QB Albert Chester (profile)
Episcopal (Jacksonville, FL)
Ht: 5-10.5: Wt: 175
4.56 forty; 4.21 shuttle
15 bench reps; 30.7" vertical
Albert Chester is one of the more unknown quarterbacks with Stanford grades and abilities in this class, but he is far from unknown to residents of Florida. Though Albert plays at one of the smaller schools, Episcopal High School in Jacksonville, his athleticism has caught a lot of folks' eyes. How he has pushed forward the Episcopal program has brought him acclaim as well, guiding his team to the playoffs for the first time his sophomore season, followed by a 9-1 result this past junior year. He is regarded as arguably the top player in Jacksonville right now, with serious athletic potential.
His Nike Camp performance this spring helped reflect on that athleticism, with a top 20 time (4.56) in the forty yard dash, and the third best time at the camp with a 4.21 second shuttle run. He has been reported to run a 4.45 forty, as well. The word on this kid is that his athleticism is honestly exceptional among high school quarterbacks, with speed and quickness that might run circles around Randy Fasani - the most athletic quarterback at Stanford to date. He has a very strong arm to match, and is reputed to be the single strongest player on his team. But size is a big concern (note his Nike Camp measured height above, versus his listed height by many recruitniks at 6'0"), and he is not a proven or polished thrower that can stand up to a TC Ostrander, for example. There are some people in the recruiting world who project him as an 'athlete' recruit, or as a best fit with an option program. Then again, the story of Michael Vick continues to remind you can put your program at the brink of a national championship with a quarterback who is an athlete first, and thrower second.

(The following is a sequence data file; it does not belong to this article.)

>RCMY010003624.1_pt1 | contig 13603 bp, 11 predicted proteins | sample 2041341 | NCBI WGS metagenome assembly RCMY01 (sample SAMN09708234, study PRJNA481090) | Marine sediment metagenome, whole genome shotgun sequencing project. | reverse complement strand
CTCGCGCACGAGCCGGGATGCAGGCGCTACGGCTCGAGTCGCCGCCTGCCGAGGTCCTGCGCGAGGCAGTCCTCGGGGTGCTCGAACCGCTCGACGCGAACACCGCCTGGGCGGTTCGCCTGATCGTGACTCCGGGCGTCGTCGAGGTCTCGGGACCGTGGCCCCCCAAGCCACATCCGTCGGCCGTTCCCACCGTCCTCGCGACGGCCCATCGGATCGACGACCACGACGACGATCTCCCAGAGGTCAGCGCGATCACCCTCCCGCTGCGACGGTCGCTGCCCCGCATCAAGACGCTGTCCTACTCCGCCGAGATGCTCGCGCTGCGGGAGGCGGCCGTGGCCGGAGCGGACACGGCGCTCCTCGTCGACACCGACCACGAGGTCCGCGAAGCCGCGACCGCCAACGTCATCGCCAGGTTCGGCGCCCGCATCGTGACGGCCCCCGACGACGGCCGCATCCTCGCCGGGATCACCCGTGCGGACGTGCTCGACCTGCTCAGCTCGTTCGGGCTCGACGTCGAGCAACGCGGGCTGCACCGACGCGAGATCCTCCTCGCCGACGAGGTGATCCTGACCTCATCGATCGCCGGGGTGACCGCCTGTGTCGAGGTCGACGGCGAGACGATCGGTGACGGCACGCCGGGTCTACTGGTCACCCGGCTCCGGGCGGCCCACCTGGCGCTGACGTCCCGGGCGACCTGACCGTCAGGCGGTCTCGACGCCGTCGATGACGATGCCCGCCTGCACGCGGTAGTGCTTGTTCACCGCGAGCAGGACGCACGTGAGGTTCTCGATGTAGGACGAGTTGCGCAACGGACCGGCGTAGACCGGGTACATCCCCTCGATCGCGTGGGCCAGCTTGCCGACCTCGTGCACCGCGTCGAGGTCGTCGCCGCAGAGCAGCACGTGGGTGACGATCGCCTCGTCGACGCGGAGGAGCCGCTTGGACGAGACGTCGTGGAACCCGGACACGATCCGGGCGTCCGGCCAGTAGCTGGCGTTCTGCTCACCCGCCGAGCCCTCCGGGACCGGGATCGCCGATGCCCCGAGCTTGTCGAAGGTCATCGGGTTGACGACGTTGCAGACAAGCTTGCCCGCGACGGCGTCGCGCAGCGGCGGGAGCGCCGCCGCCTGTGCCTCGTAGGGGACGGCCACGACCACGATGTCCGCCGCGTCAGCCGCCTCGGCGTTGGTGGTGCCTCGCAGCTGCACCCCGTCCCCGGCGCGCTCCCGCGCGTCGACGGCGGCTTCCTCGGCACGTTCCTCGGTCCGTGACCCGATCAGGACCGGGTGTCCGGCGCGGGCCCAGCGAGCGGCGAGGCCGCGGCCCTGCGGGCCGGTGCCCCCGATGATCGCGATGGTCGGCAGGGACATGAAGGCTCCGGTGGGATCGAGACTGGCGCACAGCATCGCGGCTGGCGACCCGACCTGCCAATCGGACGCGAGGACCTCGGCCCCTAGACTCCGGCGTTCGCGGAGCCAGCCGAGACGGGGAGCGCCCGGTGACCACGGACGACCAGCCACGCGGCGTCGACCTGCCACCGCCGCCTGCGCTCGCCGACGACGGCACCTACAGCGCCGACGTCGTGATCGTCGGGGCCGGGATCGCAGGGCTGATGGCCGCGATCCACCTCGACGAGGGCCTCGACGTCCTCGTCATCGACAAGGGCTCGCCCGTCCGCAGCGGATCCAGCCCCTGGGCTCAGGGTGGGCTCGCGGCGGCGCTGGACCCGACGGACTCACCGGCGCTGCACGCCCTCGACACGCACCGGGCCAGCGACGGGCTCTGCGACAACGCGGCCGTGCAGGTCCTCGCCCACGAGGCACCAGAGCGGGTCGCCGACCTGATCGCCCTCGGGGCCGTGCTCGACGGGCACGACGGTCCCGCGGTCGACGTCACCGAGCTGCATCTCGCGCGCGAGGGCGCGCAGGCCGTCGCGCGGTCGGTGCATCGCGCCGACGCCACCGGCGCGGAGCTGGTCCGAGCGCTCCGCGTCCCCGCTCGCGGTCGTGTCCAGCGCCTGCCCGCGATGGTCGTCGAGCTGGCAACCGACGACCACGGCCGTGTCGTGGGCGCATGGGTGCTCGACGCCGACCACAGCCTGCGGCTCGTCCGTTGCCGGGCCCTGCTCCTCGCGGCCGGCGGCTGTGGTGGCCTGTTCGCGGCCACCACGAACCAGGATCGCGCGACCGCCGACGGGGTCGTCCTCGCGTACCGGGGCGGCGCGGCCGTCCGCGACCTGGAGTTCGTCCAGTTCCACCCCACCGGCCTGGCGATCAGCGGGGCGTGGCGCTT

When I asked Albert about the questions of his size, he gave two replies. The first is that he is still growing. The second cited players like Michael Vick, Steve Young and Drew Brees, who lack the size of a prototypical quarterback, but have used their feet and minds to make plays happen and create problems for defenses.
Chester's junior year stats reflected his dual-threat abilities, throwing for better than 1700 yards and 16 touchdowns while running for 500 yards and another 10 scores. His sophomore year, he also broke 2000 total yards with a total of 22 touchdowns. His achievements helped earn him an honorable mention spot on the Class 2A all-state team in Florida, as voted by the state's sports writers.
Albert also has strong academics to match this football abilities, which makes it no surprise that his list of schools in contact with him includes Stanford, Northwestern, Vanderbilt and West Point.
By the by, the name of Albert Chester is a familiar one to Floridians, with his father of the same name as a Florida A&M legend. The elder Chester was a 3-year starting QB for the Rattlers with a total record of 29-4-2, including a 23-1 record over his final two seasons and a Division I-AA national championship.
The younger Albert just returned from an extended visit to Stanford, stretching from Tuesday to Saturday. He spent most of his first day just touring the campus, and he was flat-out blown away.
"It was like I was in heaven. It was almost scary, it was so amazing. The place was too good to be true."